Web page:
ESPN reported that a group of Australian athletes is joining forces to push the government for more action on climate change. The group is speaking out after a release from the Climate Council that shared Australia’s summer sports could be in trouble.

“Game, Set, Match: Calling Time on Climate Inaction,” the climate council report found that temperature estimates for 2040 mean that high temperatures in Sydney and Melbourne would put summer sports in jeopardy.

Australia cricketer and the world’s No. 1 ranked bowler Pat Cummins shared his experience of playing during the bushfires in Australia.“Like all Aussies, I was devastated to see the impact of the [2019/2020] bushfires and the multiple coral bleachings on the Great Barrier Reef,” Cummins said.”I’m used to competing in a battle between bat and ball. The battle for climate change is, of course, a lot more important than just a game of cricket … we’ve seen athletes forced out of their events due to extreme heat and fire, and community cricket clubs forced to end their seasons early.”

Professional netballer Amy Steel pointed out that all levels of sports would be affected by climate change. Her career ended after she experienced heatstroke, an experience she links directly with the changing climate, “That incident left me with lifelong health issues, including chronic inflammation and fatigue. If this could happen to me – an elite athlete – then what are the risks for community sporting clubs, as climate change makes heatwaves longer, hotter and more frequent?”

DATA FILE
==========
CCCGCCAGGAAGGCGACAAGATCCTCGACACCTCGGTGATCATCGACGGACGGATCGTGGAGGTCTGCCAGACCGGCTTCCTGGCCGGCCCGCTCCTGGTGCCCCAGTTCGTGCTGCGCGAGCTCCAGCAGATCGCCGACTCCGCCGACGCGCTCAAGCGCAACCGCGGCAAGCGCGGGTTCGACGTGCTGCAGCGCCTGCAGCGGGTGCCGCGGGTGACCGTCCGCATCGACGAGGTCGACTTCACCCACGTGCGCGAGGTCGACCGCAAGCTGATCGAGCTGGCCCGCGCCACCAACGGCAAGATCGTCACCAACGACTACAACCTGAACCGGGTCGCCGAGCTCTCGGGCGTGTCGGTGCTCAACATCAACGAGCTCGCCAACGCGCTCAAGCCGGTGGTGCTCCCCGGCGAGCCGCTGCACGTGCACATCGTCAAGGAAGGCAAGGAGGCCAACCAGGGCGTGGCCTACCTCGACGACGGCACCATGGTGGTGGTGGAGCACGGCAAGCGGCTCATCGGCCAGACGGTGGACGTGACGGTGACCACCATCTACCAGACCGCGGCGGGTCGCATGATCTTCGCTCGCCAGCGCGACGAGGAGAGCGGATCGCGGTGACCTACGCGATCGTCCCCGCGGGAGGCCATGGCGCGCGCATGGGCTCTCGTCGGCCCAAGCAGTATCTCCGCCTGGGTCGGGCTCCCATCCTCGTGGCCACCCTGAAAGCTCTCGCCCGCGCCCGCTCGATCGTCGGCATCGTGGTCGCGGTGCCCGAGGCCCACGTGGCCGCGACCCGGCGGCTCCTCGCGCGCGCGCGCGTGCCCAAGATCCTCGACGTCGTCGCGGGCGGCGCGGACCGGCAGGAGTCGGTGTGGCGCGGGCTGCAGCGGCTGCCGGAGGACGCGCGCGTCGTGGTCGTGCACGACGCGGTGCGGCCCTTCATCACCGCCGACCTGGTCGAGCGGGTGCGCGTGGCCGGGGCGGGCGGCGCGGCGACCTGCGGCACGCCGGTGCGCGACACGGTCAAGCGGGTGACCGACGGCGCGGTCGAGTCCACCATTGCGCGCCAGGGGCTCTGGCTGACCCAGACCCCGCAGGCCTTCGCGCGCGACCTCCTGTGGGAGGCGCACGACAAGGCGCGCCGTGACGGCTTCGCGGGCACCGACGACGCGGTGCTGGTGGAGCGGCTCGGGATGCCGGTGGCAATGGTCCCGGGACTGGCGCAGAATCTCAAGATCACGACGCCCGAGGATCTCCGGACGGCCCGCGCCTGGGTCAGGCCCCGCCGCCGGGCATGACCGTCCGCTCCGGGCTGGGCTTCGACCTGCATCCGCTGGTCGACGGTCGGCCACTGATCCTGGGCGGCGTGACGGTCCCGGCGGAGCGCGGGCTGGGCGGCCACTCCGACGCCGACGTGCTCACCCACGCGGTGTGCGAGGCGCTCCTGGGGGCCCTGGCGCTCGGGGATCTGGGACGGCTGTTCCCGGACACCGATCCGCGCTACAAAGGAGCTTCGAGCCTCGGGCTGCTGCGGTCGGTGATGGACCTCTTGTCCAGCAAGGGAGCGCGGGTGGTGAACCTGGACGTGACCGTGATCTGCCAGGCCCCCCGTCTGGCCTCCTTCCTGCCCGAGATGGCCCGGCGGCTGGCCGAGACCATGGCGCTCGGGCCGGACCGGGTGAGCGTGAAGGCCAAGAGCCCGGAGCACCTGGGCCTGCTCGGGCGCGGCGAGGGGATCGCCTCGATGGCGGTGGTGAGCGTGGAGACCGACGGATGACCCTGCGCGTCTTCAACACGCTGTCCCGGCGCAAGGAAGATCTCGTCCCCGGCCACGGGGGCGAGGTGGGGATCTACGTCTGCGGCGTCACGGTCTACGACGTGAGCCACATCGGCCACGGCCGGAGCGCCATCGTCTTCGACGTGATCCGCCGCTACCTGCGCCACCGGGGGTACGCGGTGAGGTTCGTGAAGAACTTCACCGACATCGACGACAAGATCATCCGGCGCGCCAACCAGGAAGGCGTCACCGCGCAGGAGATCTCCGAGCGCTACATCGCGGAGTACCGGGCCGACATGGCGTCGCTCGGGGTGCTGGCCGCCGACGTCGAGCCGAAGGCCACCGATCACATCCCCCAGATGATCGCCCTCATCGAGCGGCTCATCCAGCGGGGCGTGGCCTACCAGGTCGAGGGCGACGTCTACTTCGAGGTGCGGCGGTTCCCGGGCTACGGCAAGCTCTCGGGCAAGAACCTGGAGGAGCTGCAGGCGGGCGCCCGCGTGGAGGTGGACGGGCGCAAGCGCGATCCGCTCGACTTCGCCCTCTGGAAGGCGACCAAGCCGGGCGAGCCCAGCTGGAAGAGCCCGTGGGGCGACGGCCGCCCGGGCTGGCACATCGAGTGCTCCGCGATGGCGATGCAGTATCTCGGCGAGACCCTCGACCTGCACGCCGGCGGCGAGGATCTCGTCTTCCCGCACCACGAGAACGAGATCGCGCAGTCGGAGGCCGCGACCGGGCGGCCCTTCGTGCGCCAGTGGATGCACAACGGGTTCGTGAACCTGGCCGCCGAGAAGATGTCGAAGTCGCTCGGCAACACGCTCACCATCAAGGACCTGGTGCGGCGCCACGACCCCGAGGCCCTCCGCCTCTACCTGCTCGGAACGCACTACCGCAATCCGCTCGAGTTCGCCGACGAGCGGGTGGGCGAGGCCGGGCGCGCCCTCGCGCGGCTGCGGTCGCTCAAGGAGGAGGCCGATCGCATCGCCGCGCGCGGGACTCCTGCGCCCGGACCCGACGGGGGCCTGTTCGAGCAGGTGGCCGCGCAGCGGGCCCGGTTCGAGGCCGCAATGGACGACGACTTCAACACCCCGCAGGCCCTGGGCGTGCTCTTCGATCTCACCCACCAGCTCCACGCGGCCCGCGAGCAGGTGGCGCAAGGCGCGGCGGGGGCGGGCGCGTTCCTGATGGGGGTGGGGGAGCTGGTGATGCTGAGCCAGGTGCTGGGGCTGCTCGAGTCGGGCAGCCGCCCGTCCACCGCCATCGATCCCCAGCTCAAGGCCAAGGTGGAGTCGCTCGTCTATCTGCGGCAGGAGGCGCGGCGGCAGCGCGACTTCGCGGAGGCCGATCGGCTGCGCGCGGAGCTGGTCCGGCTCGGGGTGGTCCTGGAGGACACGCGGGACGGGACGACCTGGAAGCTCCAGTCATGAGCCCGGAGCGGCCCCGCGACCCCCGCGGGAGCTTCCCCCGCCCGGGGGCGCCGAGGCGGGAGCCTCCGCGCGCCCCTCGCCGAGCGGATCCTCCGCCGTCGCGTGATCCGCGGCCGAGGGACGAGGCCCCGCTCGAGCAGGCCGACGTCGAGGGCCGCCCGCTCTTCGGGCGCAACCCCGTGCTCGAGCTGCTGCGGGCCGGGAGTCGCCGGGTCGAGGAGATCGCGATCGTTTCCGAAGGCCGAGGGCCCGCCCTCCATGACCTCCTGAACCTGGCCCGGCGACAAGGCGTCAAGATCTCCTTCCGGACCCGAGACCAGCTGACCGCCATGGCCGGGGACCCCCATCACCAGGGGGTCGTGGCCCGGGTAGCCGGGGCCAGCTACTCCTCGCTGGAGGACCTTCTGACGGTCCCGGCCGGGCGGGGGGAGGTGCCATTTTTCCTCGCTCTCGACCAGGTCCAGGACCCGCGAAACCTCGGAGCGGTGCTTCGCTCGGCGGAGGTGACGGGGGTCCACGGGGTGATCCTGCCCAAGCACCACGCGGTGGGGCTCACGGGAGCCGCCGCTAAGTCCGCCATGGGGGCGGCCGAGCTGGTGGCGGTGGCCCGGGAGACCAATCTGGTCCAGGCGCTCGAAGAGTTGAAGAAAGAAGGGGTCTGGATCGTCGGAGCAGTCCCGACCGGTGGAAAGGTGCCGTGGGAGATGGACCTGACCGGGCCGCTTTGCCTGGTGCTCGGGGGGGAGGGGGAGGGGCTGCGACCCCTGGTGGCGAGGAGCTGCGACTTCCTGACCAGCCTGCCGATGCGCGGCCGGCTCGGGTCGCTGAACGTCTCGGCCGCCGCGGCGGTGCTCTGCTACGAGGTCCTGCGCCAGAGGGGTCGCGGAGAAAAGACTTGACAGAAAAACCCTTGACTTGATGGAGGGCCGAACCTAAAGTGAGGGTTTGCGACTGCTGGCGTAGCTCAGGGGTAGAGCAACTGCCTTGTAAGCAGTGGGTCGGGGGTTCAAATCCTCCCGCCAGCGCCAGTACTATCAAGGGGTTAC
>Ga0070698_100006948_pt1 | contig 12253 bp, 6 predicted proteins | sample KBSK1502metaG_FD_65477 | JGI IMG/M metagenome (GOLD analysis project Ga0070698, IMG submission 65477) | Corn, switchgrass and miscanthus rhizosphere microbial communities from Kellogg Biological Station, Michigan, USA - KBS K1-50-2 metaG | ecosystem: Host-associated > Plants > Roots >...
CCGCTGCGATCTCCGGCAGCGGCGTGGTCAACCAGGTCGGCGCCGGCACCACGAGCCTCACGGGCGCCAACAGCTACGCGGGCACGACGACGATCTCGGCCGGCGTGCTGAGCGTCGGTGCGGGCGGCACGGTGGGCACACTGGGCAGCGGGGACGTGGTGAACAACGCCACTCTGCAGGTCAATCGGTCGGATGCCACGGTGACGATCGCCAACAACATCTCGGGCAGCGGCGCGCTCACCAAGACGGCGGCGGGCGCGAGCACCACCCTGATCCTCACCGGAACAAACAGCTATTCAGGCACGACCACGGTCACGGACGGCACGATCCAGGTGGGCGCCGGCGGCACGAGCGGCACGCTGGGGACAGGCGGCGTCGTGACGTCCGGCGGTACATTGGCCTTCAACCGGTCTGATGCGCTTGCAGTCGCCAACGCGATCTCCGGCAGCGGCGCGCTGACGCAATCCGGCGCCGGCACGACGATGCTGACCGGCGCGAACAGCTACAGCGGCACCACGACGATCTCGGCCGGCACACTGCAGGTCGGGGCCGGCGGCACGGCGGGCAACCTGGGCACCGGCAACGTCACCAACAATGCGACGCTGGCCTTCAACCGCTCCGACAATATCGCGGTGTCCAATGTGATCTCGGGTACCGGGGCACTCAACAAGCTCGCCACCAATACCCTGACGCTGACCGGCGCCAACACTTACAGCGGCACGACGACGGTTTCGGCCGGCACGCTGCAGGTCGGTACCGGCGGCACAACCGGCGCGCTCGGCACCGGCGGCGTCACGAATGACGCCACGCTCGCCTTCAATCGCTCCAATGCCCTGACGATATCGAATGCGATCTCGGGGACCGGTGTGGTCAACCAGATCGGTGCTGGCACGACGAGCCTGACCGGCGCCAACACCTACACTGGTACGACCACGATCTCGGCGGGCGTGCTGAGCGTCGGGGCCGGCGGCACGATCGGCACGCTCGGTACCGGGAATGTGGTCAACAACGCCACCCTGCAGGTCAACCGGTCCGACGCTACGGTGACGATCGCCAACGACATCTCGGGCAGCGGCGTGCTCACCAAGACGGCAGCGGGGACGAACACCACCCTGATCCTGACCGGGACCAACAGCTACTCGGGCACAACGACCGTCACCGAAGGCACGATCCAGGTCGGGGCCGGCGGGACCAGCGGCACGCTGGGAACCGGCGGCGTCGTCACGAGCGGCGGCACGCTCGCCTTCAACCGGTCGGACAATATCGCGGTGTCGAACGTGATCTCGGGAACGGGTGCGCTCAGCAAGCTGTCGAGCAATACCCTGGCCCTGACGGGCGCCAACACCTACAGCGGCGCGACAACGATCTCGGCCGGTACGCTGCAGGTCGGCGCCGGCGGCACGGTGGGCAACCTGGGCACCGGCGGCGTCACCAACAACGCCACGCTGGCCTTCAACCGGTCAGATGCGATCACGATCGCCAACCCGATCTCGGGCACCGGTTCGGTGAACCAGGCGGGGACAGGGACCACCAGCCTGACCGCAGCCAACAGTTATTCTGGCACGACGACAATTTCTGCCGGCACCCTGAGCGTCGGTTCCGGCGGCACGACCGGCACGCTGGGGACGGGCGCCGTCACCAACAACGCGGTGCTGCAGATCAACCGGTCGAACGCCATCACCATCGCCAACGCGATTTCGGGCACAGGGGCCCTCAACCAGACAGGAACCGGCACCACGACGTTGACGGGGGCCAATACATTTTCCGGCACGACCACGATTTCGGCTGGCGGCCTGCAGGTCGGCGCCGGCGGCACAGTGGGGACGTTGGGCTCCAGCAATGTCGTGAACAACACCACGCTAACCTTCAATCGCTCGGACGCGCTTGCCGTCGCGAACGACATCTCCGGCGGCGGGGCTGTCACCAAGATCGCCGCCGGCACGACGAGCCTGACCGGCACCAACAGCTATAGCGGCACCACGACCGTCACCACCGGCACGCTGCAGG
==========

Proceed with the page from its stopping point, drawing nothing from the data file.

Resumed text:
Source: Center for Strategic & International Studies/YouTube

Former Wallabies back-rower and known environmental activist David Pocock also spoke out. “Australia punches above its weight in sport, winning gold and topping podiums, but we’re falling behind on climate action,” Pocock said. “We don’t have a credible climate policy. We could easily be a leader in clean technology, but our federal government is clinging to and subsidising fossil fuels, like coal and gas.”

“If global emissions continue to increase, Australian sports will have to make significant changes, such as playing summer games in the evening or switching schedules to spring and autumn,” Dr. Martin Rice, the Climate Council’s head of research and lead author, shared with ESPN.

Read more on climate change policy, including David Attenborough’s comments to the UN Security Council.

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